| Camille Nata in New Delhi. Picture by Prem Singh
New Delhi, Nov. 25 (AFP): Perhaps unsurprisingly, key players in Indo-French roadshow movie Hari Om, which traverses Rajasthan to explore the Indian concept of destiny, believe they were destined to be part of the project.
The six-week shoot of the $2-million movie wrapped at the weekend and is due for completion in time for next year’s Cannes film festival.
“I believe this film came to me,” said French actress Camille Nata, who plays the female lead. “It found me.”
A chance meeting in Paris with director Bharat Bala, she said in New Delhi, saw her being instantly awarded the role. Four days later, she was on a plane to India. “It was my time to come to India.”
Bala himself believes it was his “destiny” to work with Nata, who stars in Ni Pour Ni Contre and plays the lead in upcoming Jean Reno/Luc Besson film Les Rivieres Pourpres (Crimson Rivers).
“After three months of casting in Paris, I was ready to sign someone else when I met Camille,” Bala said. “I knew at once she was the one for the movie.”
The film tracks the adventures of a French couple as they travel through India on what becomes a separate journey of self-discovery.
Originally intending to travel on the Palace on Wheels, Rajasthan’s opulent train preferred by wealthy tourists, Isa (Nata) is accidentally left behind and instead makes the journey on a three-wheeler.
The autorickshaw driver, played by Vijaay Raaz, the offbeat marigold eater and wedding arranger in Mira Nair’s Monsoon Wedding, gives Isa a tour of rural Rajasthan that affects her profoundly.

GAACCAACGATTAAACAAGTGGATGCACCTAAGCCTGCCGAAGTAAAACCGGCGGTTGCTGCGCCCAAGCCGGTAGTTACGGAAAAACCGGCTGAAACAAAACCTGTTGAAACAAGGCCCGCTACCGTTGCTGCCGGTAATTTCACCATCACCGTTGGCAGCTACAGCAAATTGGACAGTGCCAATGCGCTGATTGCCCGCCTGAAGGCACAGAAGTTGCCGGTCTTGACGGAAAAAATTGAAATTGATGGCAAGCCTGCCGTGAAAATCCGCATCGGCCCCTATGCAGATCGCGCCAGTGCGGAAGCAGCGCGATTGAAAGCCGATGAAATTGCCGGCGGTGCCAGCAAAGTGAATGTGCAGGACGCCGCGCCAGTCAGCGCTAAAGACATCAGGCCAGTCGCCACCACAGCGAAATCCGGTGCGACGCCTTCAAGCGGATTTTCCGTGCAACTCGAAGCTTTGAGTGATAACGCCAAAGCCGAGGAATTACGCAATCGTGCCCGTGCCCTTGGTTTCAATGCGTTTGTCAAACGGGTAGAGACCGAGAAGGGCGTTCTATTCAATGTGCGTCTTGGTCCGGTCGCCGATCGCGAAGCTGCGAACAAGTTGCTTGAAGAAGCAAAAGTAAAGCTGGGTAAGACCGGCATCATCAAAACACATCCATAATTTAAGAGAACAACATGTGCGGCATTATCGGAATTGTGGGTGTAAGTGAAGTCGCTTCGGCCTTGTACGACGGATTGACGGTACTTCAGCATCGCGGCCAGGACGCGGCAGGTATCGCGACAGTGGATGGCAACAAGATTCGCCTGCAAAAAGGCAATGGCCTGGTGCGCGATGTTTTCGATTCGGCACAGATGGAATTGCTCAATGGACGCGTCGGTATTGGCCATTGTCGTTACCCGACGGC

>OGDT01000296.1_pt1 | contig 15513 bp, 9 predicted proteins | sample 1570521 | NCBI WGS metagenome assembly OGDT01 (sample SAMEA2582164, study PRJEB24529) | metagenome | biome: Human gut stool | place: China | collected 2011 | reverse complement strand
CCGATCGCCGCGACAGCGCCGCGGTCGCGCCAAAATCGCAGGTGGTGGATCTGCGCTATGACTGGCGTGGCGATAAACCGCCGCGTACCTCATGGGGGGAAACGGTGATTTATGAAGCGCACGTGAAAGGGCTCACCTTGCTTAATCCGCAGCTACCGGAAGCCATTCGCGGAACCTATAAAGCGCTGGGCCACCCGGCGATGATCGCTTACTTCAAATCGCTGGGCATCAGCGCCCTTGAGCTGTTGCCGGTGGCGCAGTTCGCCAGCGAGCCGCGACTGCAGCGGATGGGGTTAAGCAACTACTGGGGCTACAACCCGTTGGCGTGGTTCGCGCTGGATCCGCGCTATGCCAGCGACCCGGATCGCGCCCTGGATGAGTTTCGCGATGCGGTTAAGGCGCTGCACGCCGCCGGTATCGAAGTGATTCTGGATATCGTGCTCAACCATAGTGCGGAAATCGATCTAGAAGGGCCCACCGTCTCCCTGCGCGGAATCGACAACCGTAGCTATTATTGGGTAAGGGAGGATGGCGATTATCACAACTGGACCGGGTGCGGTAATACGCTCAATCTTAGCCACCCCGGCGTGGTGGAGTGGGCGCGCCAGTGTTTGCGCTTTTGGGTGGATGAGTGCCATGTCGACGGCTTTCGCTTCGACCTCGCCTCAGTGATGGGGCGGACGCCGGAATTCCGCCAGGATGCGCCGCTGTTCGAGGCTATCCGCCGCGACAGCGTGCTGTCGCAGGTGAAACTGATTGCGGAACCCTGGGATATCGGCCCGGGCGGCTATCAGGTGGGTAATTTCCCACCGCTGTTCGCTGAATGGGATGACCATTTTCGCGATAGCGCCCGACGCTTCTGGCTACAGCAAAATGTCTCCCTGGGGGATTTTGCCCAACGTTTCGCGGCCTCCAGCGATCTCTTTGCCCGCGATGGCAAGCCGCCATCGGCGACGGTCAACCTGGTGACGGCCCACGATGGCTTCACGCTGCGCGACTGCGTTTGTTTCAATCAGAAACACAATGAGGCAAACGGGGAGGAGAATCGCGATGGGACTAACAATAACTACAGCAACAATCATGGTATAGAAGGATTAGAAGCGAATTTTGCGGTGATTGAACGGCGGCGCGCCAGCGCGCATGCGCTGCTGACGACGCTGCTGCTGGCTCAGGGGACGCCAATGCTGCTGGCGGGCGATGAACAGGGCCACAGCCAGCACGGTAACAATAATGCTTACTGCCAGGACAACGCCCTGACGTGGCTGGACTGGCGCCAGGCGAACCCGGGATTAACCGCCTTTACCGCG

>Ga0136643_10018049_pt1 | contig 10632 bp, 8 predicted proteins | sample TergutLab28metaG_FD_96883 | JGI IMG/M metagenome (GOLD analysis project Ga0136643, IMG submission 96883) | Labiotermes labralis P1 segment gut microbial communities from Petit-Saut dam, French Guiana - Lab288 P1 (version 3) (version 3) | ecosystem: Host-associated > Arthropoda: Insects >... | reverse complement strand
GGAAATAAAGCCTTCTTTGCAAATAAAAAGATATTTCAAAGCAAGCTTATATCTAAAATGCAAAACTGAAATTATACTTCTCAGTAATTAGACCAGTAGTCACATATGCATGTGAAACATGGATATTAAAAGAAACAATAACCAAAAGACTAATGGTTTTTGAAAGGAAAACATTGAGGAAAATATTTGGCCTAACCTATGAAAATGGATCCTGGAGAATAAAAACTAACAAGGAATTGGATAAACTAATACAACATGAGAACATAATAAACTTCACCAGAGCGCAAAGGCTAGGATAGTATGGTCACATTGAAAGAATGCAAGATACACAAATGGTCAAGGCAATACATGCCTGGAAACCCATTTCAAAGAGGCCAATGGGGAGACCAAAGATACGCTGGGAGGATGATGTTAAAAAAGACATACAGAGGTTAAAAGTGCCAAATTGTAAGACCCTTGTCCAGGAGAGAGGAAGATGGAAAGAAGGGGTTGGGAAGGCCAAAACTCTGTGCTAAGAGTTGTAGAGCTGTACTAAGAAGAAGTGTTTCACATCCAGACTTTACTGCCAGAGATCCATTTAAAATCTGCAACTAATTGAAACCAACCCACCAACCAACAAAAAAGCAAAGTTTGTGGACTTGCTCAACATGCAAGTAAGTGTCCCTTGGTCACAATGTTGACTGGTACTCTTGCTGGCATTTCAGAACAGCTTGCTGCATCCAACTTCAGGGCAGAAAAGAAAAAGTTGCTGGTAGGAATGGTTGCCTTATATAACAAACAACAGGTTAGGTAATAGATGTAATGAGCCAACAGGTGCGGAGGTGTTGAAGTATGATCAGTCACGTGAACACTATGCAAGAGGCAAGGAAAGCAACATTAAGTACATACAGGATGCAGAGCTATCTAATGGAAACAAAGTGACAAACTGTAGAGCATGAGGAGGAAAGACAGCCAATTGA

At the same time, her partner, Benoit — played by Jean Marie Lamour who starred in the French hit film Swimming Pool — separately undergoes a transformation as he goes in search of her.
“Benoit arrives in India with blinkers,” Lamour said. “India forces him to open his mind and to discover true love.”
Lamour, too, believes in destiny and that he was fated to land a role in Hari Om.
“I am extremely fortunate. How many French people have ever acted in an Indian movie' I believe it was my destiny,” he said.
Executive producer Sushil Tyagi, of Los Angeles-based Tricolor Films, said the story would not have worked with any country other than France.
“The French and the Indians share an affinity. They have the same ideas about romance and love,” he said.
Unlike Indian “cross-over films”, which are made for local audiences and then hawked internationally, Hari Om is aimed directly at the European market first and foremost, Tyagi said.
Despite the presence of the French stars, the cash and creative control will remain in Indian hands, he added.
“I could have raised the cash in the US, but I wanted this to be an Indian movie made by Indians for an international audience. We are making a prototype. We want it to be the first of many movies that will present positive images of India and its history and culture, the way Iranian movies do.”
Bala, who is making his first feature, has teamed for the project with Kumar Taurani of Tips Films, who has had vast experience in making Indian movies for local audiences, including last year’s hits, Raaz and The Legend of Bhagat Singh.